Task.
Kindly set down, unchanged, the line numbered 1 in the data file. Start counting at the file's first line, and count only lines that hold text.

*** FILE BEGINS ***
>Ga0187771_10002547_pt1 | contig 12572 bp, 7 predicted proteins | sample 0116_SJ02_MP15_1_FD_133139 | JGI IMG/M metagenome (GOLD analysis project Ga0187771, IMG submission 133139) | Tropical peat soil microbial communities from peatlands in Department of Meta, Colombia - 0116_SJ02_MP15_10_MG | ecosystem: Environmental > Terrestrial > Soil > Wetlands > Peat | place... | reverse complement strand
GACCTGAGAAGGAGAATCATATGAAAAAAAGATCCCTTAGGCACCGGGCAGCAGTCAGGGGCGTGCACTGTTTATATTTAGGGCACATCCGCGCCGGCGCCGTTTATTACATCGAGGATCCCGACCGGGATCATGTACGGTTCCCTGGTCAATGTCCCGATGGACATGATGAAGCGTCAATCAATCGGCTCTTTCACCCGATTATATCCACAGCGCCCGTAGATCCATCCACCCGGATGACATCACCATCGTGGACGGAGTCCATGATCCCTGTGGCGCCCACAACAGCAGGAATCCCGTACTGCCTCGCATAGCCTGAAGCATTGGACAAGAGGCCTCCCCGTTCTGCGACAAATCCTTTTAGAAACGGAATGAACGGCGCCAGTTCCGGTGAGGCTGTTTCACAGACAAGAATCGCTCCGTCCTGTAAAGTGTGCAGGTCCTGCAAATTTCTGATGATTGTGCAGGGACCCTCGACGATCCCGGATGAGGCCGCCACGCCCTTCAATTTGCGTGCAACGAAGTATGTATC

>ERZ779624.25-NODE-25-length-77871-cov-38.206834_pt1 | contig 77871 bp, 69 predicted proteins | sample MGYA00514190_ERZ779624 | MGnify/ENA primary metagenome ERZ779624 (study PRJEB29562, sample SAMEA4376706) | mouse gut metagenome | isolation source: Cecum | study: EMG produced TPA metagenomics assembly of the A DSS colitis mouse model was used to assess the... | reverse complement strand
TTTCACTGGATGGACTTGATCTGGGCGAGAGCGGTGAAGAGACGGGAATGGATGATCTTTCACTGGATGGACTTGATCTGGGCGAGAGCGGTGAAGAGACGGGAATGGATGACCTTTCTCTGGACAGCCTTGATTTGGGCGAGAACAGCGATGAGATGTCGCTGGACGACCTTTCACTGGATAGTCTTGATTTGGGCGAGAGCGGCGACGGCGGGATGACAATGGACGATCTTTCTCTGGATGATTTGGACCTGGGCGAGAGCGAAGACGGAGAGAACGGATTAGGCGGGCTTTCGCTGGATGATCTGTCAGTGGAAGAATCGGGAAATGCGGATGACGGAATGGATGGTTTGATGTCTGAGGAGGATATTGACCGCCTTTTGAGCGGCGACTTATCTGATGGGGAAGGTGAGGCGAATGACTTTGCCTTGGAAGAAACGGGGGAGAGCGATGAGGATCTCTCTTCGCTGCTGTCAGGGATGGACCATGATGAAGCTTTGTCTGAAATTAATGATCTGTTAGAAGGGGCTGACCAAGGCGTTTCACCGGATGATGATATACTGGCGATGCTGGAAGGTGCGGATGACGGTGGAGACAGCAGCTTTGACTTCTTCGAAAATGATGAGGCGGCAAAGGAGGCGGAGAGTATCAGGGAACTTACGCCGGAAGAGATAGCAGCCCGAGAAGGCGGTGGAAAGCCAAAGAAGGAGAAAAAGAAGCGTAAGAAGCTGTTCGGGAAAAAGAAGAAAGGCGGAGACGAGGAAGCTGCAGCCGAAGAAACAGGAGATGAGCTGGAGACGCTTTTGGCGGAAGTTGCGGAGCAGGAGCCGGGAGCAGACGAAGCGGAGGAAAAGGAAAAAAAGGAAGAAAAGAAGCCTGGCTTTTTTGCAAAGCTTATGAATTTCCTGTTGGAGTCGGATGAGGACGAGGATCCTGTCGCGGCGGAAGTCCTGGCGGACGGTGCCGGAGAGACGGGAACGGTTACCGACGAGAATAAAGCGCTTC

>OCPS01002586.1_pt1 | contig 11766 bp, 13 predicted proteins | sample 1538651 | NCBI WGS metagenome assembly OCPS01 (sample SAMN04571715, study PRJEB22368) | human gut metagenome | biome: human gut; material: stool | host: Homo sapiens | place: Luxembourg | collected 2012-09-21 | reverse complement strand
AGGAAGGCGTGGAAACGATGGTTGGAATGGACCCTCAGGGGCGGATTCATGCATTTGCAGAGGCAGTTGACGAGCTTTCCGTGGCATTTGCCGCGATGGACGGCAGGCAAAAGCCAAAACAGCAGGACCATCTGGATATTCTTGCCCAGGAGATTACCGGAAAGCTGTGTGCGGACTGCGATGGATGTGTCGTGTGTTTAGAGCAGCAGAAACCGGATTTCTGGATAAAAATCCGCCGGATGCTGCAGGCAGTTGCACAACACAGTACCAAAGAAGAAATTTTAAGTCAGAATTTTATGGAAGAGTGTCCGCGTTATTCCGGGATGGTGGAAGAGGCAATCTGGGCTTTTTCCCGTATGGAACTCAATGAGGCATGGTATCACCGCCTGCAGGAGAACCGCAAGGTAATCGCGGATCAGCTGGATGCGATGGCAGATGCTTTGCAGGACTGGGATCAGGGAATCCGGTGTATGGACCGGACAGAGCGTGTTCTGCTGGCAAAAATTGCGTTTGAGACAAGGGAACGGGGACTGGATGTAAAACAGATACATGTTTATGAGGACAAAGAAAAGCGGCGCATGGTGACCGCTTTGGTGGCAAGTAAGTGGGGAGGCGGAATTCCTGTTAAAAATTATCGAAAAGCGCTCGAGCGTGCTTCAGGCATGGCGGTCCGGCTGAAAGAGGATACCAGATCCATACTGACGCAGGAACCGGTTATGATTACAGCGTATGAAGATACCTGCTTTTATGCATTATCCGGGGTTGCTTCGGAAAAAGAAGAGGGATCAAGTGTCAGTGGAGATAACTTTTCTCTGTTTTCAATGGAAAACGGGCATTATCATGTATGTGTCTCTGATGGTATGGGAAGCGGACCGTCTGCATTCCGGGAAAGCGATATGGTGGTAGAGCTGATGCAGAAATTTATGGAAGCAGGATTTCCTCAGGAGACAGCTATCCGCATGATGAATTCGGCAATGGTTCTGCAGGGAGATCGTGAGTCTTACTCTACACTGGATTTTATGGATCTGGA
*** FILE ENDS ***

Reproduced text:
>Ga0187771_10002547_pt1 | contig 12572 bp, 7 predicted proteins | sample 0116_SJ02_MP15_1_FD_133139 | JGI IMG/M metagenome (GOLD analysis project Ga0187771, IMG submission 133139) | Tropical peat soil microbial communities from peatlands in Department of Meta, Colombia - 0116_SJ02_MP15_10_MG | ecosystem: Environmental > Terrestrial > Soil > Wetlands > Peat | place... | reverse complement strand